Lately I've been playing with LoadCSS from Filament Group. It's a wonderful system for asynchronously loading CSS, therefore removing a blocking resource from your page loads.
The only snag I've hit with it is the FOUC - a Flash Of Unstyled Content, caused by the HTML of the site loading before the heavier CSS asynchronously loads. To get around this there are known techniques for inlining critical CSS in the header of a page.
A sprinkle of critical CSS in the header ameliorates the FOUC, and while the page still has to redraw after the heavy CSS finishes loading, the effect is nowhere near as noticeable as going from totally unstyled to fully styled in one flash. It comes across more as a progressive load, than as a whoah-what-the-fuck-was-that?
Many articles advocate analysing a page to determine what critical CSS needs to be inlined, so as to prevent a FOUC. This is a lot of faff, requiring analysis of each page of a site and rebuilds whenever a page or CSS changes.
Personally, I think it's better to manually control critical CSS. By having a critical.css stylesheet, styles that form the backbone of a site - typography, spacing, perhaps some basic grids - can be pulled in from Sass components.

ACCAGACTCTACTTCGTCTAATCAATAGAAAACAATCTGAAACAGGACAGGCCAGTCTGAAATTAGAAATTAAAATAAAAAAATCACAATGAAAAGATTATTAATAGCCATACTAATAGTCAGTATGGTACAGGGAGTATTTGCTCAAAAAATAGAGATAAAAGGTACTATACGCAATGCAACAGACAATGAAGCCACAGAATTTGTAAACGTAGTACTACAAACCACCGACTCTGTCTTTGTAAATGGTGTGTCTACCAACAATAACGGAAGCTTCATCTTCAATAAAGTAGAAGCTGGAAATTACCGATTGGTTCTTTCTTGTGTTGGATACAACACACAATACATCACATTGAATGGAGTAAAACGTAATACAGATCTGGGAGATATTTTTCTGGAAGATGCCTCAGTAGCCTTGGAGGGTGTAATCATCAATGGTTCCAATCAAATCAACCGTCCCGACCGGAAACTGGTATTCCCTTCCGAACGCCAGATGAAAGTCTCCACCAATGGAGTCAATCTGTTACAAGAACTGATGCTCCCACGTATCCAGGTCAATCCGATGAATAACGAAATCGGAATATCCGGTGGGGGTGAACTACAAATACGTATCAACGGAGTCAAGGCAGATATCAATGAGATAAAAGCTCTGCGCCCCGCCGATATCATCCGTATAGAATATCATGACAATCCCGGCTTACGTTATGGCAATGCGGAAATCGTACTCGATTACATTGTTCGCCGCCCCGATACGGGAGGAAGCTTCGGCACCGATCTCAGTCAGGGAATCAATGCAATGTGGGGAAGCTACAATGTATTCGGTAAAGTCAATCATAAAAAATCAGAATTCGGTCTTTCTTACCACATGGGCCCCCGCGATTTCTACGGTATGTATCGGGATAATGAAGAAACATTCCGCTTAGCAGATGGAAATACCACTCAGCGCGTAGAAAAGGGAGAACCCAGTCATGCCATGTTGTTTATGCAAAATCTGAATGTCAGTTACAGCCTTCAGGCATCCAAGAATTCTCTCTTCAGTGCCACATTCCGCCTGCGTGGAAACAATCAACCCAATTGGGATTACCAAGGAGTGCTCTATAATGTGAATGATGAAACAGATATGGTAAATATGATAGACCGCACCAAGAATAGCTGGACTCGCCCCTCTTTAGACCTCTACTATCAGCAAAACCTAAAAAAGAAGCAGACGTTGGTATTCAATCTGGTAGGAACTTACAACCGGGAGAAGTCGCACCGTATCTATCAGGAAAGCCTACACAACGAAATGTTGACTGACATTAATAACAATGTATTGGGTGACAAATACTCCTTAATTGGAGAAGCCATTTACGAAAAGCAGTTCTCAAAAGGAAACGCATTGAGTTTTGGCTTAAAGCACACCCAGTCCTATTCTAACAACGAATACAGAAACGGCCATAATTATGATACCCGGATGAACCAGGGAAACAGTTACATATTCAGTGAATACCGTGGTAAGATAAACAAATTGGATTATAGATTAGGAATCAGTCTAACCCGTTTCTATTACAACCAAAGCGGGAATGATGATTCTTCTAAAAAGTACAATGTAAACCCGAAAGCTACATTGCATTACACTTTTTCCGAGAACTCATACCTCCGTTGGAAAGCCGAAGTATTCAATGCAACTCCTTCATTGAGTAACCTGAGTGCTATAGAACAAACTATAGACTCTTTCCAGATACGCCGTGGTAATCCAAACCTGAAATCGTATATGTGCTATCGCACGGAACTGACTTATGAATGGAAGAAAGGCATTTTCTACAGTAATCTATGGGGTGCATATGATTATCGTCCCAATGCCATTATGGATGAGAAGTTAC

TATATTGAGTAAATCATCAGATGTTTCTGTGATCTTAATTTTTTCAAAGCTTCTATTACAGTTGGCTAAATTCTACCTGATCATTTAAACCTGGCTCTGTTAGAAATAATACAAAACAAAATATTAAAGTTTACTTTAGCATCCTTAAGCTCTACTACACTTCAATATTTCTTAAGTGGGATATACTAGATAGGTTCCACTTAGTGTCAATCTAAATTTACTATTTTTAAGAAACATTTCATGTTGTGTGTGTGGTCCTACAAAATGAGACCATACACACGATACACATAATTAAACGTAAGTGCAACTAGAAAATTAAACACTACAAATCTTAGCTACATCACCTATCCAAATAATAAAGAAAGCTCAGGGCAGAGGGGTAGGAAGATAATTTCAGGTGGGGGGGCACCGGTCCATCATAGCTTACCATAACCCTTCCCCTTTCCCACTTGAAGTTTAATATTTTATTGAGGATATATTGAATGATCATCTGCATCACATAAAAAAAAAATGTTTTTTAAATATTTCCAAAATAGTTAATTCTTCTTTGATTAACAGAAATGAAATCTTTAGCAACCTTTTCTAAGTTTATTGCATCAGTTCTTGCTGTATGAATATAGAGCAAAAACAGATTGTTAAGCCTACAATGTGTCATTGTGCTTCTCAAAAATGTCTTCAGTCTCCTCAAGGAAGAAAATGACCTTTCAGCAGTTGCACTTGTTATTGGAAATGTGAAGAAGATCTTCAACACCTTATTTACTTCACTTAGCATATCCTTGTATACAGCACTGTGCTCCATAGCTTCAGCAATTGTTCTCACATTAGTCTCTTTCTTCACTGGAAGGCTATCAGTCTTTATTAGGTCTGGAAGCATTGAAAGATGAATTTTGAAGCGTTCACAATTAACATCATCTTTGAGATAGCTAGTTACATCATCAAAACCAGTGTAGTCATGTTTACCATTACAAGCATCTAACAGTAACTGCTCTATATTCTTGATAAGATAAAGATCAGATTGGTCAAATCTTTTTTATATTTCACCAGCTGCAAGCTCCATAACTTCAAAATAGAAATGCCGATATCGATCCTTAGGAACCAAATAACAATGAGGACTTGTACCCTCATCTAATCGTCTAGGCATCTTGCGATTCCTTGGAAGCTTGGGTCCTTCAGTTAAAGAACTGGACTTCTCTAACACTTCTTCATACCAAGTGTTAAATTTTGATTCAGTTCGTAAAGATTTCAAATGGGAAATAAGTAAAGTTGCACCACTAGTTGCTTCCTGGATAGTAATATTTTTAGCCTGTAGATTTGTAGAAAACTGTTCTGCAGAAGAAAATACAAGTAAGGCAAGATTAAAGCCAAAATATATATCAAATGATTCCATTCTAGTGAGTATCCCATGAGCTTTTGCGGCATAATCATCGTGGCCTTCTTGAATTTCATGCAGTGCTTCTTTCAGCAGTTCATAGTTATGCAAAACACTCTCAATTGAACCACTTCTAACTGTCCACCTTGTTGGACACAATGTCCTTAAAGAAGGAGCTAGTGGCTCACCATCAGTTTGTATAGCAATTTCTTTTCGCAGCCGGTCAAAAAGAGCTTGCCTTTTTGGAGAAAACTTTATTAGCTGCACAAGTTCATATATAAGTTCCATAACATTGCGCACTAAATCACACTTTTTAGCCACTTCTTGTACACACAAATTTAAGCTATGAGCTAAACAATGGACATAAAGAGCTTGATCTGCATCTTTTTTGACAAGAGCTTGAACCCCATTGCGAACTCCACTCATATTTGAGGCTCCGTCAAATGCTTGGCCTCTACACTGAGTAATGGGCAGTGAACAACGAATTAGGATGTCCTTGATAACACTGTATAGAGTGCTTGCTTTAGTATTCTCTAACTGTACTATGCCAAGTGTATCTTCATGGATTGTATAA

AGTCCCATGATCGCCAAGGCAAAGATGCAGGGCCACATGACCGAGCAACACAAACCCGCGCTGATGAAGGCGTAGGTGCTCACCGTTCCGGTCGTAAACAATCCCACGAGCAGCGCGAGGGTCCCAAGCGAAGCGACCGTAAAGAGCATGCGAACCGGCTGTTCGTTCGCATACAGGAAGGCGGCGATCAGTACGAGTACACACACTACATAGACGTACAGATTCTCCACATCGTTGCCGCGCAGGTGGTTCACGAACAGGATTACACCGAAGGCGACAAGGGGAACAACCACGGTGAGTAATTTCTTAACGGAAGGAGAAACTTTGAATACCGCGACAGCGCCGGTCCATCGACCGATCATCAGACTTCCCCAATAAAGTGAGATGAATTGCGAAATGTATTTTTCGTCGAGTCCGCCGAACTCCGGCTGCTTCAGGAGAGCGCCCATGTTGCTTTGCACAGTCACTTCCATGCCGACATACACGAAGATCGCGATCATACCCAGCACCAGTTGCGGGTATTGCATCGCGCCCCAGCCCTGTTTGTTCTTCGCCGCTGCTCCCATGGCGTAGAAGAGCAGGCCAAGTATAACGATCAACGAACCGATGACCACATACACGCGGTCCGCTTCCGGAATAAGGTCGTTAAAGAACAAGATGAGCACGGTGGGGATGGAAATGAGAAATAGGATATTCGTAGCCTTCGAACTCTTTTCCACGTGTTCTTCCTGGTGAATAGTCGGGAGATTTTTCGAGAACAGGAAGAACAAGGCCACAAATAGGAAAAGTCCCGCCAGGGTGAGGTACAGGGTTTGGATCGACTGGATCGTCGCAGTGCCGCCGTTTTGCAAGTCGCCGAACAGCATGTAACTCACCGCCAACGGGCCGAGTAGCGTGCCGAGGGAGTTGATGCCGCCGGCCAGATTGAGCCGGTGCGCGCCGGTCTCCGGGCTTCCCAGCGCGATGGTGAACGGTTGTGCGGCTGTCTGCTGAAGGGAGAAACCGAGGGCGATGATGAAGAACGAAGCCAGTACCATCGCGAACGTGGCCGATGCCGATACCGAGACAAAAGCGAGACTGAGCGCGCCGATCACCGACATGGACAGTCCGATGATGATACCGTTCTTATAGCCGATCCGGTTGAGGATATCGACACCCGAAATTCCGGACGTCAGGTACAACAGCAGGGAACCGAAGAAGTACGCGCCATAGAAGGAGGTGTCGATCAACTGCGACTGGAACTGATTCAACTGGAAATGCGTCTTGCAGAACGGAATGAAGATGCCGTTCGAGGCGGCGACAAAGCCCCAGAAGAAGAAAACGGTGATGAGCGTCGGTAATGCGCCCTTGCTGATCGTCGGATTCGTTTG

|- critical.scss |-- _normalize.scss |-- _typography.scss |-- _simplegrids.scss |- main.scss |-- _grids.scss |-- _component-1.scss |-- _component-2.scss |-- etc |-- etc |-- etc |-- etc
These can then be referenced as usual from your HTML.
<link rel="stylesheet" href="/theme/css/critical.css">
"But hang on", you say, "the critical.css stuff still isn't inlined, is it, you twonk?". You're correct, my friend. To inline the critical.css we need to turn to a Grunt plugin to help us out.
There are a few plugins out there that purport to inline critical CSS files. I've tried a few, eager to get my personal site blazing fast. But sadly none of them seem to work as advertised. They either try to do too much (inlining all CSS) or try to keep it simple, but break on such simple thinks as file-globbing.
To that end, I've ended up writing my own. Say hello to grunt-inlinestyles! It's a simple Grunt plugin that looks for any links to stylesheets that include the data-attribute "data-inline". If it finds it, it inlines the CSS directly into the HTML.
It still needs some work to be perfect. At the moment it only works on pure HTML files. I'll be improving it soon so that it works on generic HTML templates (such as those found in Rails, Drupal, Wordpress), but currently it works just great on smaller static-site generators.
It also requires you to do some analysis of what is considered critical on your site - it won't do this for you. But I consider this its strength - learning what aspects of your CSS are critical, and which are not can only lead to more efficient and well-structure sites.
Please, try grunt-inlinestyles out and let me know what you think.